Been busy re-writing my first published book, making an illustrated novel out it. Reliving the moments from which the story line is based has been a lot of fun, that being a thirty-day trip to England and Europe made almost a decade ago.
Having stayed away from Social Media for a bit, I don’t miss it, frankly. Do you miss me? Probably not. My photography has suffered as well, although, I went out today since it was such a gorgeous one. Picked a tick out of my hair this evening, the dastardly arachnid.
As I type, every little itch brings about paranoia that another nasty nit is lurking somewhere, looking to insert its chelicerae into a fat section of skin for sucking my blood. Found one clamped on my butt in the shower once. Click here here for a post from last year around this time, which goes into the subject a little deeper.
They’ve begun to allow dogs at my apartment complex, whereas only cats were allowed in the past. I like to have silence whenever writing, not total silence, mind you; but the incessant yipping of small canines drives me nuts.
My next-door- and downstairs’ neighbors have little rat-looking mongrels that bark at any noise they hear. Why do they have to do so, squealing repeatedly in high gear, like playing a 33 1/3-r.p.m. record of an operatic aria on 78? Oh, you don’t know what I’m talking about? Guess you never owned vinyl. Never mind.
Anyway, getting back to the second edition of my first novel, the leadoff tome—one of three in the Thirty Days Across the Big Pond series, in which the other two volumes were illustrated from the get-go—has edited excerpts added previously on occasion to this blog, complete with supplemental photographs taken during the trip. I incorporated the rewritten sections into the foregoing endeavor, saving me some effort.
Here’s another chapter to wet your whistle. I hope you enjoy the snippet as much as I have while redoing it. Thanks for reading and for your continued support.
I Found My Thrill on Palatine Hill
Arch of Constantine – Palatine Hill in Background
Part two of our tour had almost begun. We were told to regroup by the steps going up to the Roman Forum. Before embarking, I bought a hot dog and a bottle of water, consuming them posthaste.
Anabel, our new tour guide, took us along a path leading past the Arch of Constantine, through a gate where we were admitted to the bottom of the hilltop, and up a steep flight of steps, knocking all of the wind out of me. By the time we reached the summit of Palatine Hill, I had to stop for a bit to rest and catch my breath.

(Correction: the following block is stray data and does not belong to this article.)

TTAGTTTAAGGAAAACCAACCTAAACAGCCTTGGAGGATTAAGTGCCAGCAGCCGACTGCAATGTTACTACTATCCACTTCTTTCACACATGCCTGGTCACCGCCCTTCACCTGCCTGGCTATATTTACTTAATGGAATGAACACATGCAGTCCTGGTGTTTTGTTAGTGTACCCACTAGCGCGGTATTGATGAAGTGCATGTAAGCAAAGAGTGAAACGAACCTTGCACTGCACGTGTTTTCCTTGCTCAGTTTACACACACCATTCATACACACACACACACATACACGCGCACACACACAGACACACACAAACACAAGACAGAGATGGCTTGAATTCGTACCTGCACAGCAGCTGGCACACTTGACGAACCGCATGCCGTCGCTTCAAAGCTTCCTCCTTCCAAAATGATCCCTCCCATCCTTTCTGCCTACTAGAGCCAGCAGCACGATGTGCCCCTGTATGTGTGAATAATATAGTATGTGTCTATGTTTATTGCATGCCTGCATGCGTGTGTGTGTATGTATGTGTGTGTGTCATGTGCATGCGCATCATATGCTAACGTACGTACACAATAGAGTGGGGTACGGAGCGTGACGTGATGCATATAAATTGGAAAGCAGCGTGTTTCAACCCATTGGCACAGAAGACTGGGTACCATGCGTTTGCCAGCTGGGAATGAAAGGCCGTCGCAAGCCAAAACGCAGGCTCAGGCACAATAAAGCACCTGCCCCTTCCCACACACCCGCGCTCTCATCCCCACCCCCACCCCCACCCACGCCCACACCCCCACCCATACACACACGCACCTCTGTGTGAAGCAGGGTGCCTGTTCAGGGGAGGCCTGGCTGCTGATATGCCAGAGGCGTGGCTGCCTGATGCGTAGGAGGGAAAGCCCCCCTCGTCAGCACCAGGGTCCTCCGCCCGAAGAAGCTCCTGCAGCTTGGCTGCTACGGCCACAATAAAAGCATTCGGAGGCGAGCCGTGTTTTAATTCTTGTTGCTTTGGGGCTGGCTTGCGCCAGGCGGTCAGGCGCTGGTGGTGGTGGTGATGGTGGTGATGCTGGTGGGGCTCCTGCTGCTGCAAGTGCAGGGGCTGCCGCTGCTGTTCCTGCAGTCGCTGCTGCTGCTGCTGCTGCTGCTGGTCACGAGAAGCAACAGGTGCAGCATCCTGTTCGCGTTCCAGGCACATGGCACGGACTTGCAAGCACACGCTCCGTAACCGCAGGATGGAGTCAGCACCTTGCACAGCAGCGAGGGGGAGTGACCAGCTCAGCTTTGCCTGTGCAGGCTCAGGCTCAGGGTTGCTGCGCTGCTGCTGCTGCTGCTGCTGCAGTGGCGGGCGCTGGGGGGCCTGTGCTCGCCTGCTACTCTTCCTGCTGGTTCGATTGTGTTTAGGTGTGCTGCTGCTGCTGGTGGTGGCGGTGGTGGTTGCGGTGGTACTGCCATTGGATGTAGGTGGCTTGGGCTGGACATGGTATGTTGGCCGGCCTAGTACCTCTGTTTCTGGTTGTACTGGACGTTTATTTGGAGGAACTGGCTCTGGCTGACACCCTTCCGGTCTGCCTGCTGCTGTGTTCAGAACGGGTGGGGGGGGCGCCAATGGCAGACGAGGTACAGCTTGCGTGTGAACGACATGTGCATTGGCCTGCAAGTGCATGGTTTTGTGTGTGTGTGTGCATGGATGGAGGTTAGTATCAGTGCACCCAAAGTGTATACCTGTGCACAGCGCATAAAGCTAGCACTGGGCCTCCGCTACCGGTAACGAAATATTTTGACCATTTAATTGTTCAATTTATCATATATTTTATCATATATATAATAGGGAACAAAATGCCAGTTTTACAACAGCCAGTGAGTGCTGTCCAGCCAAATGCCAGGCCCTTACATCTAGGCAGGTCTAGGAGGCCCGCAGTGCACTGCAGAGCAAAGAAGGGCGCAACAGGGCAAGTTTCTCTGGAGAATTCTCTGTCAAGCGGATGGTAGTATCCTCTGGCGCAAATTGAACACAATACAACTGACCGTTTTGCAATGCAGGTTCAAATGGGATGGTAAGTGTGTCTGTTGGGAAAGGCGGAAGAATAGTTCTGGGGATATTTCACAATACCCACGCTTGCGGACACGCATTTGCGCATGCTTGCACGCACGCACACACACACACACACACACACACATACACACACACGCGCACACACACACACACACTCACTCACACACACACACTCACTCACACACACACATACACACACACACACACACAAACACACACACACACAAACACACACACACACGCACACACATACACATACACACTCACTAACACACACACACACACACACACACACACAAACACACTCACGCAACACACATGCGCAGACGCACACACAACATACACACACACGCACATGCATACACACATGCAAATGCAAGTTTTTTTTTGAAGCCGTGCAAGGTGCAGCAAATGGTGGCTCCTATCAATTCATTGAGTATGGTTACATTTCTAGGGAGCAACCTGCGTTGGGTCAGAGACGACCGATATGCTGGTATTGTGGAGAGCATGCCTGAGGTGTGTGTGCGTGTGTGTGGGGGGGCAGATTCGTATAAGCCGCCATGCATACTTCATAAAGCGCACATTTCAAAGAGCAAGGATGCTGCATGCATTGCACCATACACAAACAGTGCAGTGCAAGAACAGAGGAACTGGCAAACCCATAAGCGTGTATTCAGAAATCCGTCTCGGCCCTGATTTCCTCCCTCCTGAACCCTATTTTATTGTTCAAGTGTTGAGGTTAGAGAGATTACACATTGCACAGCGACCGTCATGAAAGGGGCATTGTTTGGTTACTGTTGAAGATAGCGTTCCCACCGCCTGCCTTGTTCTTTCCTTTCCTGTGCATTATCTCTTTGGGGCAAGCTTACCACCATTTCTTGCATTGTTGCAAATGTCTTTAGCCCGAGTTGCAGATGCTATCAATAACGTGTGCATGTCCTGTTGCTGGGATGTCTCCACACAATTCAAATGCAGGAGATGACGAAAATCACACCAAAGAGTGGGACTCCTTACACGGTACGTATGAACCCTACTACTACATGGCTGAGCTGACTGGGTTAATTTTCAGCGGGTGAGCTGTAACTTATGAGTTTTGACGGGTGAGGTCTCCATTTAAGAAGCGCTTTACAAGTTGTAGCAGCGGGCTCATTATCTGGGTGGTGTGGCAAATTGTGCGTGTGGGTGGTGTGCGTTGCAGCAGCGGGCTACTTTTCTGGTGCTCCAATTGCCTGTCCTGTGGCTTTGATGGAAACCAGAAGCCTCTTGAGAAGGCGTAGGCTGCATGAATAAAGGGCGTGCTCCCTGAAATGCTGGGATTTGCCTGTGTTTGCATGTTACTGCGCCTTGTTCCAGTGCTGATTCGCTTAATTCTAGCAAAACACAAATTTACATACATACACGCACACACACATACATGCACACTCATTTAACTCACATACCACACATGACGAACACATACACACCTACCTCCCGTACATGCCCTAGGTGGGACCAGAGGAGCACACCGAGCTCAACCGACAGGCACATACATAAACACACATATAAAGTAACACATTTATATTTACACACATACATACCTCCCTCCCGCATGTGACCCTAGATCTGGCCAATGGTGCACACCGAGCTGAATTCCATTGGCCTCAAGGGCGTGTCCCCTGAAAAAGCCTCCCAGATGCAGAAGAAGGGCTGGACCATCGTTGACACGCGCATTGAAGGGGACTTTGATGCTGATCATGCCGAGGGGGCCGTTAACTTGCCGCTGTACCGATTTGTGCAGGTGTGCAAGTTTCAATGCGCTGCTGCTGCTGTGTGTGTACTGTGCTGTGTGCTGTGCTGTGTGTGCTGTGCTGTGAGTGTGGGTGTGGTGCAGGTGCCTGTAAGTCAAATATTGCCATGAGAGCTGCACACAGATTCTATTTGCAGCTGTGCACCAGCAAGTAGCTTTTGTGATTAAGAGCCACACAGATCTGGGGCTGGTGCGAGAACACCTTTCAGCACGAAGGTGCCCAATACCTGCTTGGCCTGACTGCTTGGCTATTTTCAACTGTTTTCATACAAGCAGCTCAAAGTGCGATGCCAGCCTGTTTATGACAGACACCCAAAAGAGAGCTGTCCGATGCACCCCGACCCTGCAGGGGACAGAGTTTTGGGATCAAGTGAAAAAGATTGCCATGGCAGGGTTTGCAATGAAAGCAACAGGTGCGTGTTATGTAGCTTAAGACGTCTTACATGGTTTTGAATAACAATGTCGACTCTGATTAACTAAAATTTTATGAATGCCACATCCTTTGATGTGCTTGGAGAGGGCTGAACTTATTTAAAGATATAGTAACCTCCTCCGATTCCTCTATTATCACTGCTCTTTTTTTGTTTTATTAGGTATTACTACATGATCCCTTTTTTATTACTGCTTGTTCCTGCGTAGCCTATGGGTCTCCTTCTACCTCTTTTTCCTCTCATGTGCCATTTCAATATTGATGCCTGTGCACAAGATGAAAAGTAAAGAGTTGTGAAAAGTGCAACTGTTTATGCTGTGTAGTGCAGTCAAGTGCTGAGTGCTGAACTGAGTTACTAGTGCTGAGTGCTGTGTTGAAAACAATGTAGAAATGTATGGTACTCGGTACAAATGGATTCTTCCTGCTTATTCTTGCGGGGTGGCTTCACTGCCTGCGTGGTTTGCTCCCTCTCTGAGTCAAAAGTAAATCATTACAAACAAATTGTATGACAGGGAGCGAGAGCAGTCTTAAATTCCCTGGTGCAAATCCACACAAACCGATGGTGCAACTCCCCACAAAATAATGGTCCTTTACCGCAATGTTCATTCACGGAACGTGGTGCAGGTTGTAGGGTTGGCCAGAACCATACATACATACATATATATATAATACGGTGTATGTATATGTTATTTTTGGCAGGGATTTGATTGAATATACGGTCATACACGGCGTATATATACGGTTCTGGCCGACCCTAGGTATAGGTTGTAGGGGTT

Farnese Gate to Palatine Hill
Steps to Farnese Gardens Atop Palatine Hill
Having kept up with Anabel nevertheless, I made it to the top with her before everyone else. We sat on a bench and chatted while awaiting the rest of our group to finish their climb. She was an American from Brooklyn who went to Spain and studied art.
After a couple of years in Barcelona, Anabel packed up her car with all of her belongings and toured the French Riviera on the way to the Mediterranean west coast of Italy, where she and her Labrador retriever settled in Rome. The adventuress began working at her present job and remained in Italy ever since. The last time she was in America was at the turn of the new millennium in the summer of 2001.
“Don’t you miss New York City?” I said. “I worked there quite often as a field technician several years ago.”
“You gotta be kidding me,” she said with a perfect Brooklyn accent. “I put up with too much grief living there. Anyway, it’s an artist’s dream to be here in Rome. We’ll talk later, OK?” Anabel got up to assemble our group and began her lesson about how Palatine Hill related to Ancient Roma.
“It all started with twin brothers, Romulus and Remus,” our guide said. “Legend places the beginning of Ancient Rome on top of this very hill, for it was from here Romulus first built the walls that would eventually encircle the entire city.”
Like an eloquent orator, she went on to delve farther into the fascinating fable. “According to Roman mythology, the twins were found in a pool down below this hill by a she-wolf, who suckled the two as if they were hers; and the boys were fed by a woodpecker.” Anabel looked about the group and exhibited a wry smile when glancing in my direction.
The part about the she-wolf sounded mythologically correct, but babies being fed by a woodpecker was a bit off in left field. I raised my hand and asked her, “What exactly is a she-wolf in Roman mythology, and how did a woodpecker come to play into this scenario?”